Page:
This course builds on students’ previous experience with functions and their developing understanding of rates of change. Students will solve problems involving geometric and algebraic representations of vectors and representations of lines and planes in threedimensional space; broaden their understanding of rates of change to include the derivatives of polynomial, sinusoidal, exponential, rational, and radical functions; and apply these concepts and skills to the modelling of real-world relationships. Students will also refine their use of the mathematical processes necessary for success in senior mathematics. This course is intended for students who choose to pursue careers in fields such as science, engineering, economics, and some areas of business, including those students who will be required to take a university-level calculus, linear algebra, or physics course.
Note: The new Advanced Functions course (MHF4U) must be taken prior to or concurrently with Calculus and Vectors (MCV4U).
MATHEMATICAL PROCESS EXPECTATIONS The mathematical processes are to be integrated into student learning in all areas of this course.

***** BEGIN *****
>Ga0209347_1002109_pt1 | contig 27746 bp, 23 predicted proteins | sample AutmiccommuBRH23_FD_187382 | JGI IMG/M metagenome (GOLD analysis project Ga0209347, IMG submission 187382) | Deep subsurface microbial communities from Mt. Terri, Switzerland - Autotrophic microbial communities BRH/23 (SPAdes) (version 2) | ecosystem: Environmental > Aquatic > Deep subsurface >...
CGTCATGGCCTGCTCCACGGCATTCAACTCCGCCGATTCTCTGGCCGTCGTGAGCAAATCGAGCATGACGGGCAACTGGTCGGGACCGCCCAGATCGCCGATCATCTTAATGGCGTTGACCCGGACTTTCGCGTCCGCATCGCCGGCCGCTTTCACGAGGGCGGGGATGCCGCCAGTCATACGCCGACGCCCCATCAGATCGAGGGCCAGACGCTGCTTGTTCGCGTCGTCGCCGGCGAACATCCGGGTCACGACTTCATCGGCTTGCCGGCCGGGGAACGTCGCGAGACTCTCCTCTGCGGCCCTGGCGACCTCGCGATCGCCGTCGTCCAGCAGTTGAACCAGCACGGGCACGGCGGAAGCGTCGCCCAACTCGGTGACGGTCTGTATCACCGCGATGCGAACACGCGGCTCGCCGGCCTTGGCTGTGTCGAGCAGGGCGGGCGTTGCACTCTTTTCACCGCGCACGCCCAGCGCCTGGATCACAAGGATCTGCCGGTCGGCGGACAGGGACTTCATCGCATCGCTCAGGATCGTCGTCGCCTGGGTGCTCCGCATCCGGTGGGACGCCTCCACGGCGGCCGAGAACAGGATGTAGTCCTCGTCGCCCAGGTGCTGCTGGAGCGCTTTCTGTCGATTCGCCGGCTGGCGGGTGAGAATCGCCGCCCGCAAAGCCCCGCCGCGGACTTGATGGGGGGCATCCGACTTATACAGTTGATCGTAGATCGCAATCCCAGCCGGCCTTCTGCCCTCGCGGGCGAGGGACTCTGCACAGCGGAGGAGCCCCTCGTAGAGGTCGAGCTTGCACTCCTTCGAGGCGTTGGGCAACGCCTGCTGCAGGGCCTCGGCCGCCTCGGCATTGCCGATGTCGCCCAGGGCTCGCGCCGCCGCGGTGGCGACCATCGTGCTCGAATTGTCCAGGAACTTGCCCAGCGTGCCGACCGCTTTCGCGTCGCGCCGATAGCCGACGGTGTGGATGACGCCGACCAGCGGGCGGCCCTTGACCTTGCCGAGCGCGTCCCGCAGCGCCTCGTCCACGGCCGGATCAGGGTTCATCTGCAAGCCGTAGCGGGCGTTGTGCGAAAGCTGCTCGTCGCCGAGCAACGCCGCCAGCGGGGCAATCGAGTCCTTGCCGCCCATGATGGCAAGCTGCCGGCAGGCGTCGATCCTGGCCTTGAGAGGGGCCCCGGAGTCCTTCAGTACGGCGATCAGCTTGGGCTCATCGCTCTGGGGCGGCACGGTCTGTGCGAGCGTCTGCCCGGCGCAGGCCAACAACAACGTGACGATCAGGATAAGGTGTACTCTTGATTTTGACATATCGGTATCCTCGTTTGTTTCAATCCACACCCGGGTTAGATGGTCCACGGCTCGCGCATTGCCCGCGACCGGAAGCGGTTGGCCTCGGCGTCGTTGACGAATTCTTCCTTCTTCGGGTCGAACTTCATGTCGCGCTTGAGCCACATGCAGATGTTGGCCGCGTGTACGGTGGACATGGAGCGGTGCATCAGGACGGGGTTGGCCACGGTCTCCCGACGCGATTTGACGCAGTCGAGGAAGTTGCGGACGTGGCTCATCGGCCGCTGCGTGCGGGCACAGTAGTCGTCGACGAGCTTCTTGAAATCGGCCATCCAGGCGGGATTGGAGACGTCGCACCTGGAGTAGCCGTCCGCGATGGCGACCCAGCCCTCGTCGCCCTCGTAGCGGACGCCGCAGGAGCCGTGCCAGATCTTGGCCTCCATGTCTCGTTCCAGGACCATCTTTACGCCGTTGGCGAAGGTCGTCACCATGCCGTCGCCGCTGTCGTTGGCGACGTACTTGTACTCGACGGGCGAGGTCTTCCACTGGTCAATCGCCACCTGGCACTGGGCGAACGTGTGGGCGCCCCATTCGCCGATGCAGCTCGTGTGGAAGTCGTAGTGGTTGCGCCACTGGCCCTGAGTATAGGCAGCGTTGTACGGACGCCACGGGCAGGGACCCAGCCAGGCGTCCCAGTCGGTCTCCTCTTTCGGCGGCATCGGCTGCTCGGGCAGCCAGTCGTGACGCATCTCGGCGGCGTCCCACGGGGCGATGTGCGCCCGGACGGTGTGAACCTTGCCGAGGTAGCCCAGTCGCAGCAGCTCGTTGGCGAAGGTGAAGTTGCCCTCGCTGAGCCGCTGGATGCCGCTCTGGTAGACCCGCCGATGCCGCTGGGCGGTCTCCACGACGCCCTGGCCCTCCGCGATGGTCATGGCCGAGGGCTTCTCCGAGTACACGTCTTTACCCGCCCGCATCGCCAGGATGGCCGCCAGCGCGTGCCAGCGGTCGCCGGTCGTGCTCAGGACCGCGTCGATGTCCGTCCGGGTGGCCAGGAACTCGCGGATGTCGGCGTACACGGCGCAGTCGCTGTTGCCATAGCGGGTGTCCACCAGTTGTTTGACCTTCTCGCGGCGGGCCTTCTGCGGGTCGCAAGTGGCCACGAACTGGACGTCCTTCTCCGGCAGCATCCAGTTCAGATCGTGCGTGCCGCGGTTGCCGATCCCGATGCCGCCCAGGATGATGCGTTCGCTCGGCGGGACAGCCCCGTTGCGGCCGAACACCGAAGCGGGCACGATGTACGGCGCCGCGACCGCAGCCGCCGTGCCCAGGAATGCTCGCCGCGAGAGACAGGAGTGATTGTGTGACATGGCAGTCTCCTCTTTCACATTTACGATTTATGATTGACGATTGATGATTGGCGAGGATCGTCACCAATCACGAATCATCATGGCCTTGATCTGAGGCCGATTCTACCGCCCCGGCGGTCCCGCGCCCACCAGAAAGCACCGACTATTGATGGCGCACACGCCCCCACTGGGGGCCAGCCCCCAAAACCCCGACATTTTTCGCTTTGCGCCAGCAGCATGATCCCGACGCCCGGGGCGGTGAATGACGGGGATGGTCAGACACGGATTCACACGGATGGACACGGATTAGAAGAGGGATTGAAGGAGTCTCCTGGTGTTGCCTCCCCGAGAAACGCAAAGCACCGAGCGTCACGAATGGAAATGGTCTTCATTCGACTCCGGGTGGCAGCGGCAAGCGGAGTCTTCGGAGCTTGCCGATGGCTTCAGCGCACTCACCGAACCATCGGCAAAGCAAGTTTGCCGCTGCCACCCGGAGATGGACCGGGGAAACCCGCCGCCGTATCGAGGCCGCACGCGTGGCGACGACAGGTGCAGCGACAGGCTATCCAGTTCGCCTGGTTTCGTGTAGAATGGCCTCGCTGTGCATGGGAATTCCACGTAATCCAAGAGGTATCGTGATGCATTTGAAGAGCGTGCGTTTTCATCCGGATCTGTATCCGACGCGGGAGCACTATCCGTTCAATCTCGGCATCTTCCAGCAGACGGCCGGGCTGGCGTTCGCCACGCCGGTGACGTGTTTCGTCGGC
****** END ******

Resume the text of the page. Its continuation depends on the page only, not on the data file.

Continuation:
Problem Solving • develop, select, apply, compare, and adapt a variety of problem-solving strategies as they pose and solve problems and conduct investigations, to help deepen their mathematical understanding;
Reasoning and Proving • develop and apply reasoning skills (e.g., use of inductive reasoning, deductive reasoning, and counter-examples; construction of proofs) to make mathematical conjectures, assess conjectures, and justify conclusions, and plan and construct organized mathematical arguments;
Reflecting • demonstrate that they are reflecting on and monitoring their thinking to help clarify their understanding as they complete an investigation or solve a problem (e.g., by assessing the effectiveness of strategies and processes used, by proposing alternative approaches, by judging the reasonableness of results, by verifying solutions);
Selecting Tools and Computational Strategies • select and use a variety of concrete, visual, and electronic learning tools and appropriate computational strategies to investigate mathematical ideas and to solve problems;
Connecting • make connections among mathematical concepts and procedures, and relate mathematical ideas to situations or phenomena drawn from other contexts (e.g., other curriculum areas, daily life, current events, art and culture, sports);
Representing • create a variety of representations of mathematical ideas (e.g., numeric, geometric, algebraic, graphical, pictorial representations; onscreen dynamic representations), connect and compare them, and select and apply the appropriate representations to solve problems;
Communicating • communicate mathematical thinking orally, visually, and in writing, using precise mathematical vocabulary and a variety of appropriate representations, and observing mathematical conventions.